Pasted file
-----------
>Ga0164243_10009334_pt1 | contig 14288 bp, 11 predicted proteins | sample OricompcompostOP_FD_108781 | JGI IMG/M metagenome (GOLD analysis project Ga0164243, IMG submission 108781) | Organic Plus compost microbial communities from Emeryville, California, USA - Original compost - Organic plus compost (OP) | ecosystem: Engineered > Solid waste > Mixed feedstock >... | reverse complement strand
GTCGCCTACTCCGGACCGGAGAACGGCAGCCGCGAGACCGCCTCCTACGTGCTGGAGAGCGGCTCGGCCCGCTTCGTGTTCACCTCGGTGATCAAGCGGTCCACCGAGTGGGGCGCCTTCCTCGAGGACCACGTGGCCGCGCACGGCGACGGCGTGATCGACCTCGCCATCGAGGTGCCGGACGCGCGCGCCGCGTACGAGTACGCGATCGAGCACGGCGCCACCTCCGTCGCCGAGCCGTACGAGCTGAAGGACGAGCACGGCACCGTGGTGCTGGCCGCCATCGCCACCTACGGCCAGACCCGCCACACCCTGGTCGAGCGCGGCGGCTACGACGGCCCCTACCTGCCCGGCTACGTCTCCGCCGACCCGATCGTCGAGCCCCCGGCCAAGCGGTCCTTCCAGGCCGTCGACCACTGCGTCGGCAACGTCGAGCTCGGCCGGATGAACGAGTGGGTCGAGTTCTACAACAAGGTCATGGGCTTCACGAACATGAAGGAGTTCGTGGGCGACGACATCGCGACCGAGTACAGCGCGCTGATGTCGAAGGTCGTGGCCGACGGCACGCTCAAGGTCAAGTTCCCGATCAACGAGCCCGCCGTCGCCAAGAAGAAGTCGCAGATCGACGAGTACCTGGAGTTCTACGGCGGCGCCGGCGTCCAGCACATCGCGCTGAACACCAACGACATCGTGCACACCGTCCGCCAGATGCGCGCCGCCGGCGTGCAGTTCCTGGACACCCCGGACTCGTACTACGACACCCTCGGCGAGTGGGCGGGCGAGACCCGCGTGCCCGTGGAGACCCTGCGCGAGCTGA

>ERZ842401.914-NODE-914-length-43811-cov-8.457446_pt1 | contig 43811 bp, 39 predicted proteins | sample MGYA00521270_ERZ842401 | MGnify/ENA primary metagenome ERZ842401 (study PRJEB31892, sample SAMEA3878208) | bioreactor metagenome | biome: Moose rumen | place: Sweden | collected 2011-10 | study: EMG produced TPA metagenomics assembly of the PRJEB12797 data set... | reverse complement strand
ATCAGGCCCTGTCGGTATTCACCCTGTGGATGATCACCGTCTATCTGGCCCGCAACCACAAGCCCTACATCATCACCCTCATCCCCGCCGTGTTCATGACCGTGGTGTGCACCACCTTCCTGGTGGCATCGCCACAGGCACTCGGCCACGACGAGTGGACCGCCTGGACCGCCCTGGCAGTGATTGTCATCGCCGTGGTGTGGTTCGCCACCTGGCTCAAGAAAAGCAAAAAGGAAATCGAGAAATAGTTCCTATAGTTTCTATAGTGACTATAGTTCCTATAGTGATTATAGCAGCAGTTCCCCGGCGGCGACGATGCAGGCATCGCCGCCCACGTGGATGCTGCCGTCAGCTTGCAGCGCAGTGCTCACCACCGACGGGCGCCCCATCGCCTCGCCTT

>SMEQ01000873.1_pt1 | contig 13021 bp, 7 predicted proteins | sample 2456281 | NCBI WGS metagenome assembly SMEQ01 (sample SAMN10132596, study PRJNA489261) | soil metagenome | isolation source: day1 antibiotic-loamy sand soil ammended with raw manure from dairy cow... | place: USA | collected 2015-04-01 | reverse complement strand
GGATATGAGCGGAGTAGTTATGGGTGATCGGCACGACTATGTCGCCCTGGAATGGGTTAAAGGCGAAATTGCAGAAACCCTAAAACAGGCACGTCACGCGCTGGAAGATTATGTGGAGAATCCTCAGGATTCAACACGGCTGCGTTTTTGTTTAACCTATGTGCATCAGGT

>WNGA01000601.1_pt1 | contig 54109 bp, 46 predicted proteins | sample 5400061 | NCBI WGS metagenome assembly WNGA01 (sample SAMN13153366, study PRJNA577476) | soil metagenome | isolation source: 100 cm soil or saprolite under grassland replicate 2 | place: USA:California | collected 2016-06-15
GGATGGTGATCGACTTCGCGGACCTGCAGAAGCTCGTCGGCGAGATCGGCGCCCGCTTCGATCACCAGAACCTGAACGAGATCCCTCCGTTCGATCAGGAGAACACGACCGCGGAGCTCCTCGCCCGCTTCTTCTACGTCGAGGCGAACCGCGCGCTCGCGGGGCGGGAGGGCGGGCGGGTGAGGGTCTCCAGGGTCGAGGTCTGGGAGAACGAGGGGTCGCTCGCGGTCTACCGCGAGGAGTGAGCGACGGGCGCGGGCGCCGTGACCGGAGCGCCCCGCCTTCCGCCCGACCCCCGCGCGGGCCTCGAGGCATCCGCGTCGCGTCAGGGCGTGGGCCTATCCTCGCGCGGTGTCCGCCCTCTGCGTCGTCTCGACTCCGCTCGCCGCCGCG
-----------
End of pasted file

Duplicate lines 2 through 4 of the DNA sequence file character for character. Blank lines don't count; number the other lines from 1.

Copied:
GTCGCCTACTCCGGACCGGAGAACGGCAGCCGCGAGACCGCCTCCTACGTGCTGGAGAGCGGCTCGGCCCGCTTCGTGTTCACCTCGGTGATCAAGCGGTCCACCGAGTGGGGCGCCTTCCTCGAGGACCACGTGGCCGCGCACGGCGACGGCGTGATCGACCTCGCCATCGAGGTGCCGGACGCGCGCGCCGCGTACGAGTACGCGATCGAGCACGGCGCCACCTCCGTCGCCGAGCCGTACGAGCTGAAGGACGAGCACGGCACCGTGGTGCTGGCCGCCATCGCCACCTACGGCCAGACCCGCCACACCCTGGTCGAGCGCGGCGGCTACGACGGCCCCTACCTGCCCGGCTACGTCTCCGCCGACCCGATCGTCGAGCCCCCGGCCAAGCGGTCCTTCCAGGCCGTCGACCACTGCGTCGGCAACGTCGAGCTCGGCCGGATGAACGAGTGGGTCGAGTTCTACAACAAGGTCATGGGCTTCACGAACATGAAGGAGTTCGTGGGCGACGACATCGCGACCGAGTACAGCGCGCTGATGTCGAAGGTCGTGGCCGACGGCACGCTCAAGGTCAAGTTCCCGATCAACGAGCCCGCCGTCGCCAAGAAGAAGTCGCAGATCGACGAGTACCTGGAGTTCTACGGCGGCGCCGGCGTCCAGCACATCGCGCTGAACACCAACGACATCGTGCACACCGTCCGCCAGATGCGCGCCGCCGGCGTGCAGTTCCTGGACACCCCGGACTCGTACTACGACACCCTCGGCGAGTGGGCGGGCGAGACCCGCGTGCCCGTGGAGACCCTGCGCGAGCTGA

>ERZ842401.914-NODE-914-length-43811-cov-8.457446_pt1 | contig 43811 bp, 39 predicted proteins | sample MGYA00521270_ERZ842401 | MGnify/ENA primary metagenome ERZ842401 (study PRJEB31892, sample SAMEA3878208) | bioreactor metagenome | biome: Moose rumen | place: Sweden | collected 2011-10 | study: EMG produced TPA metagenomics assembly of the PRJEB12797 data set... | reverse complement strand
ATCAGGCCCTGTCGGTATTCACCCTGTGGATGATCACCGTCTATCTGGCCCGCAACCACAAGCCCTACATCATCACCCTCATCCCCGCCGTGTTCATGACCGTGGTGTGCACCACCTTCCTGGTGGCATCGCCACAGGCACTCGGCCACGACGAGTGGACCGCCTGGACCGCCCTGGCAGTGATTGTCATCGCCGTGGTGTGGTTCGCCACCTGGCTCAAGAAAAGCAAAAAGGAAATCGAGAAATAGTTCCTATAGTTTCTATAGTGACTATAGTTCCTATAGTGATTATAGCAGCAGTTCCCCGGCGGCGACGATGCAGGCATCGCCGCCCACGTGGATGCTGCCGTCAGCTTGCAGCGCAGTGCTCACCACCGACGGGCGCCCCATCGCCTCGCCTT